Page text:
Memory Writing and Imagination

memory36969112_cropWhen I was in school, particularly around exam time, teachers and students alike would stress the connection between writing something down and remembering it. I had lots of friends who would study by copying the same notes over and over again. Well, lately I’ve been thinking a lot about the inverse: how does remembering and having a good memory improve your writing.

We often equate writing with imagination. That’s why it is called fiction, because it is made up. Writers have to imagine everything from emotions they’ve never felt to worlds that don’t exist outside their mind until other people read what they’ve written.

Writing also is an act of remembering and gleaning things from the past – a person, a feeling, a strangely colored sofa – and mixing them together in a way you find meaningful and you hope others will find compelling. I think people often believe that someone without a good imagination can’t be a writer. But is the same true for people without a good memory?

I’ve always considered my memory to pretty top notch.  My first memory isn’t that exciting, but I am under three years old in it. My sister had just been born and my mother took me out to see The Little Mermaid in the movie theater. “Just the big girls” got to go. “No babies and no daddies!” While my memory is far-reaching, it is often exaggerated. And I don’t know if that makes me a better storyteller or a worse one.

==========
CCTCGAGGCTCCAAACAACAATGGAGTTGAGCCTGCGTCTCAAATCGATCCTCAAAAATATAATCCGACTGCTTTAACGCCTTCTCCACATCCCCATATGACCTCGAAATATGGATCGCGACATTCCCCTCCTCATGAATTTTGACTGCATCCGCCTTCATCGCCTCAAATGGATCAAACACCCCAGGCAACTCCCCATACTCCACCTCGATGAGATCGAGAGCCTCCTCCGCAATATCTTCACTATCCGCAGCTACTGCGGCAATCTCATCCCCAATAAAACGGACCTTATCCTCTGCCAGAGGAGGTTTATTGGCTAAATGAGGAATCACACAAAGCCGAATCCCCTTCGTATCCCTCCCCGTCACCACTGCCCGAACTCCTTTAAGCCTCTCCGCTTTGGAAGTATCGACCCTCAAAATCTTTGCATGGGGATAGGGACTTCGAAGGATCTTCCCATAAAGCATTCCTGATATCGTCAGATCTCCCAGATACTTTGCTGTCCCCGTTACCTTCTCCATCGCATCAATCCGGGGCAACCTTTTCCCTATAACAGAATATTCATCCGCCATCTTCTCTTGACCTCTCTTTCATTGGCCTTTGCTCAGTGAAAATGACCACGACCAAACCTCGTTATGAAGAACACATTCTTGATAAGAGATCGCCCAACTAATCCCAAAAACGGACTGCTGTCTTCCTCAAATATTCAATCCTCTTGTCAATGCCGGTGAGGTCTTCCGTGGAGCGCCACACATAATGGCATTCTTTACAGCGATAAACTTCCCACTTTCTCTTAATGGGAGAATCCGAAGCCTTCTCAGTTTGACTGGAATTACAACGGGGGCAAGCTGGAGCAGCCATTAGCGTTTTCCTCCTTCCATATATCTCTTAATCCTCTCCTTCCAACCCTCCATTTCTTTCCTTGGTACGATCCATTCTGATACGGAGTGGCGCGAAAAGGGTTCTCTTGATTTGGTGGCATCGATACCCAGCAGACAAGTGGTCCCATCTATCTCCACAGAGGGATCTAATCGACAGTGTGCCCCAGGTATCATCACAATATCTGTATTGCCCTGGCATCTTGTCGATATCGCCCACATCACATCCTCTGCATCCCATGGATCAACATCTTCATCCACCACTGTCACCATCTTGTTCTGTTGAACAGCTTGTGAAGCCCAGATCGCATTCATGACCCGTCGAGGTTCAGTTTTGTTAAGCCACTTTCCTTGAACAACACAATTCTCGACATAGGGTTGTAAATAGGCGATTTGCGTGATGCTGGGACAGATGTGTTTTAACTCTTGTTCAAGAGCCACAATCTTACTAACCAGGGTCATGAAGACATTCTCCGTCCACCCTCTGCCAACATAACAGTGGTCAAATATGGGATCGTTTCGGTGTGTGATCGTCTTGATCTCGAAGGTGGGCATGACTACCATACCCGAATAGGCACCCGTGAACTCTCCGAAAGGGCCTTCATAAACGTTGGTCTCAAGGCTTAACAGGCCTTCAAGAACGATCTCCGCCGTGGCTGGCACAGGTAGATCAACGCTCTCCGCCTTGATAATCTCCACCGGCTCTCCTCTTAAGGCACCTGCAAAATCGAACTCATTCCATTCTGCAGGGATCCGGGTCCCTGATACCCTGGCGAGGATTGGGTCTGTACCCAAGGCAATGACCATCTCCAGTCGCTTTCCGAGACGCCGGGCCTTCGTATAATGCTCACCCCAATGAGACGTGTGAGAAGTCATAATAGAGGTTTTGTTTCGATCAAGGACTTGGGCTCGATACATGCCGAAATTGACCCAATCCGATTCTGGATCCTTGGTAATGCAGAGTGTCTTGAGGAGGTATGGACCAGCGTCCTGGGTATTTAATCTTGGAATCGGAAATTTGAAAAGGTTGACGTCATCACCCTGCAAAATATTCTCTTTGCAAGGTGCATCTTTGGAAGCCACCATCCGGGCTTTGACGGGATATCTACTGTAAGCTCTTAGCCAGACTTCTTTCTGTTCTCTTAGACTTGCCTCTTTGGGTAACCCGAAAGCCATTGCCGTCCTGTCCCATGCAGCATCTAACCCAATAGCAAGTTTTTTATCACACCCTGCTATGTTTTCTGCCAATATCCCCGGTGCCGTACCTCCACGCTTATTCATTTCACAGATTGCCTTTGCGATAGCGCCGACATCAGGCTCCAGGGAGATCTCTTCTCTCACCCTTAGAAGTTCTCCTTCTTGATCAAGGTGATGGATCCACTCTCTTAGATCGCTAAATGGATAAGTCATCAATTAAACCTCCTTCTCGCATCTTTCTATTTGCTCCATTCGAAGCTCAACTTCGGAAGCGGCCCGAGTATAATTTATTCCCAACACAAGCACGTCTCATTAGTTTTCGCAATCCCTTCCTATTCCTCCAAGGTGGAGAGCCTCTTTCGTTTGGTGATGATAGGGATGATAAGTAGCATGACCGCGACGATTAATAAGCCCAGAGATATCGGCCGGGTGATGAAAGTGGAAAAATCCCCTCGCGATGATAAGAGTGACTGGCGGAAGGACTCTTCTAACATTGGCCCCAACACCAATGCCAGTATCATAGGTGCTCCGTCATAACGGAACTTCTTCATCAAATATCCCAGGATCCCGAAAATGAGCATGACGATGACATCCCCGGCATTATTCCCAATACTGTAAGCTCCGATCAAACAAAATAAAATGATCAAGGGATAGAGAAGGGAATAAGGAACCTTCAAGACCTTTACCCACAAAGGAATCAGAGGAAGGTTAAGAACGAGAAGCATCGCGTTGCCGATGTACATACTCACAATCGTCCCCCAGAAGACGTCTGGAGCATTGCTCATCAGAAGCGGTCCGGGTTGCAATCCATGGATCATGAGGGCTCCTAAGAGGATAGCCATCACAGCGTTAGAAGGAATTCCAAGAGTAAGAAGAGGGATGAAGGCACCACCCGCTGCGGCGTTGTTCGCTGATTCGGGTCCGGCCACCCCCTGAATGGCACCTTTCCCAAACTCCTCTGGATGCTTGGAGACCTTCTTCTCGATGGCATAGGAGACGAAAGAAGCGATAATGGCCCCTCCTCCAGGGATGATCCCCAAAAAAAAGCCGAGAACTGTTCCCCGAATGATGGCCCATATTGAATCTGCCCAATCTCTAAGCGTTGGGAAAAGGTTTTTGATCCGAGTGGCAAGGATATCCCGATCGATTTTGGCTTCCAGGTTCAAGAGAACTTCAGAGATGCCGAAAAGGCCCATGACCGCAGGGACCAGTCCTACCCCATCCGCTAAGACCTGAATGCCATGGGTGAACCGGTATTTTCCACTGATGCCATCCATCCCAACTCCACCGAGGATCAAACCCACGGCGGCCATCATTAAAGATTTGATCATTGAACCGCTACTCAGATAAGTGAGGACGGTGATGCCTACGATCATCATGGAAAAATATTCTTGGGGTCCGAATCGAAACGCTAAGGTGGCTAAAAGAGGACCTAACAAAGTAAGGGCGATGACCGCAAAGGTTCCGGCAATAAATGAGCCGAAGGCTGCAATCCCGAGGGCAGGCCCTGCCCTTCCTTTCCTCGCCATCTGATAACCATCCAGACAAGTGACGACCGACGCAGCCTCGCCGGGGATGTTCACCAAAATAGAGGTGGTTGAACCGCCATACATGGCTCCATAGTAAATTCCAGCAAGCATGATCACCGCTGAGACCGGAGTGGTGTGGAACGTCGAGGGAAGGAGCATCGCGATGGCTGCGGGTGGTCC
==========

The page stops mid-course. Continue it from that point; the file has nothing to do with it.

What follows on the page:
Let me know your thoughts in the comments, while I try and figure this one out. What is more important a good imagination or a good memory? Also, is it more important to remember things in an interesting way or accurately?

4 thoughts on “Memory Writing and Imagination

  1. This is a really interesting question to ponder. I guess I think that someone with an unbelievable imagination might be able to compensate for a bad memory and vica versa, but maybe a mediocre imagination requires a good memory to give it a boost? Or perhaps it’s more a question of genre? Like sci-fi/fantasy writers need a better imagination but realistic fiction writers need a good memory? What do you think? I’m going to have to ponder this one for a while.

  2. Evocative post! I watched this show once on memory and how the act of remembering things actually changes the memory, so it can be easy to implant false details into memory. It’s really a fascinating thing. Perhaps fictionalizing our own memories is actually inherent in human nature. it’s just that those who write fiction are, ironically, more realistic about it 🙂

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